Saturday, May 28, 2011

Question of Character

To paraphrase something I read recently: “A full-time writer gets seven day weekends every week. They also have to work weekends, no exceptions.”

I never stop writing, because I can’t help it. I put down at least 10 pages a day, of something. It’s a habit I’ve gotten into over the last few years. It has served me well, and I couldn’t stop now, even if I wanted to.

I read more than I write, but lately I’ve been exploring different genres that I otherwise wouldn’t normally pick up. My reading has also ranged from “New/Self-Published/Indie Authors” to ‘Professional/Big Publishing House/Big Name”. I’ve noticed something in my recent reading that I think is worth discussing, only because I keep seeing it, and I’d like to hear what others think about it.

My favorite books have always been the ones with the most vivid characters; the real ones. They have depth, emotions, desires, and flaws. There are reasons for what they do, and they are capable of acting outside their normal motivations – with internal consequences for those actions.

I’ve got a problem with “Paladins”, and “Bad guys”, who seem to act only on what they are not who they are. A good guy, riding a white horse, who is good because he’s good, and always does the right thing because it’s right? Boring. A bad guy, riding a dark horse, who is bad because he’s bad, and always does the most evil thing because it’s evil? Equally boring.

People, humans and otherwise (depending on the genre and story), should all have personalities they reflect all the different shades between black and white. Selfishness can lead to “evil” actions, but so can fear, so can a desire to protect someone or something outside themselves. “Good” can be only skin deep, due to a need to be praised (selfishness), or to hide a deeper flaw or emotional wrong buried in the character.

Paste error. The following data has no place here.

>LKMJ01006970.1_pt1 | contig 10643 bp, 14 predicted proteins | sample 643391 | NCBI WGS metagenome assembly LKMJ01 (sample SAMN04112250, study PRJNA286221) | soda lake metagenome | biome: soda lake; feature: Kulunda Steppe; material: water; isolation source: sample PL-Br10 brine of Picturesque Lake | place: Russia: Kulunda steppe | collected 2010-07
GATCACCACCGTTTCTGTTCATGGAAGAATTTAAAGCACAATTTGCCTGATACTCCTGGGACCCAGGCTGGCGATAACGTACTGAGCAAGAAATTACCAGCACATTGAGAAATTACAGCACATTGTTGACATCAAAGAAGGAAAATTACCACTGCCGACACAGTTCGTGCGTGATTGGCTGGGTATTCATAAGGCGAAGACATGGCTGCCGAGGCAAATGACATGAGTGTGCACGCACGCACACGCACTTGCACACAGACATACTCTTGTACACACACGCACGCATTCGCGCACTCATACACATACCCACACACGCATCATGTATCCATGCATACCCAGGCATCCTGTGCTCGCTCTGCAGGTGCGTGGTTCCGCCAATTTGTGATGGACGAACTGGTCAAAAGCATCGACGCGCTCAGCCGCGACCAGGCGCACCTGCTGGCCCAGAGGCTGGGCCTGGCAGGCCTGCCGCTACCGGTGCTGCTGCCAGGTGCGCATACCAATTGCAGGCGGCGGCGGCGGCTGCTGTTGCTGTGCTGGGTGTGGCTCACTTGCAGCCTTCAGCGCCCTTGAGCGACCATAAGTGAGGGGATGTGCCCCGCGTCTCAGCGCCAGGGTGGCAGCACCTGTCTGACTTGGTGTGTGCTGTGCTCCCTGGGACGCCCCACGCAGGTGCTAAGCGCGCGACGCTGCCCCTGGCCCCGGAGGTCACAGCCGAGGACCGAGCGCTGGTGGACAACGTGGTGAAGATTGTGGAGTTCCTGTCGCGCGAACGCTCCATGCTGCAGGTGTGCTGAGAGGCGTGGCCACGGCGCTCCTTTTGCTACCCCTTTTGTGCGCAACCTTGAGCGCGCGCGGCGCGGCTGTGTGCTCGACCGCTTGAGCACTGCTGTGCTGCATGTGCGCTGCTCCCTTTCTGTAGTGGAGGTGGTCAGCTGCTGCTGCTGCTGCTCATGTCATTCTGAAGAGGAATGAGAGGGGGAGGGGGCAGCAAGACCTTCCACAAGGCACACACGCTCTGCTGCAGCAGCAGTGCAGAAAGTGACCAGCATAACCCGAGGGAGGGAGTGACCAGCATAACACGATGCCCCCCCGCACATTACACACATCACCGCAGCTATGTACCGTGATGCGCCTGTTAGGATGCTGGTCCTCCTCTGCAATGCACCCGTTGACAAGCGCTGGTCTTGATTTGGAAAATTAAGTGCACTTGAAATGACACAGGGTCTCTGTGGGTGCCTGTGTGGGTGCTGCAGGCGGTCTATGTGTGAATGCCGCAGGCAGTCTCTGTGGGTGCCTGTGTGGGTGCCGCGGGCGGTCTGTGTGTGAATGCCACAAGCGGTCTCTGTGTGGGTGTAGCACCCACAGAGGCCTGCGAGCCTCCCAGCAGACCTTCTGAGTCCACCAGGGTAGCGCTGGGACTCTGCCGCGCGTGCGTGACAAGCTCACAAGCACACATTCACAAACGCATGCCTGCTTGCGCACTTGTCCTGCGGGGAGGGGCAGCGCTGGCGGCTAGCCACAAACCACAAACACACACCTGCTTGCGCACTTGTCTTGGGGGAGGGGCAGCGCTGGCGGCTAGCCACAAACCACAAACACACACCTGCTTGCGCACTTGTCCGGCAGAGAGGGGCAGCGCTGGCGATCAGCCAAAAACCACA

In the end I guess, this is just a rant about surface writing. I may sound like a snob but I want to read characters that are each as deep as, or deeper, than then the plots they are involved in. Is that too much to ask for?


  1. If a character doesn't have real motivations, real desires, real needs and real flaws, it completely inhibits the suspension of disbelief necessary to properly enjoy a work of fiction. When characters lack...well, character, you run the risk of derailing an entire story because you couldn't think past two-dimensional archetypes and create a living, breathing, vibrant idea on a page that struggles to get its point across. In short, characters without character doom the works they inhabit unless their lack of character is made the express focal point of the story to highlight some obscure moral.

  2. "characters without character doom the works they inhabit"

    Well said!

  3. I can't imagine how boring it would be to write a book with two-dimensional characters. How would you even force your way to the end? WHY would you?

    Hello, btw. Found you via Tymothy Longoria on Twitter.

  4. Since you're a Vonnegutian, thought you might be interested in my blog: "Writing Kurt Vonnegut" at

    Charles J. Shields
    And So It Goes: Kurt Vonnegut, a Life (Holt, November)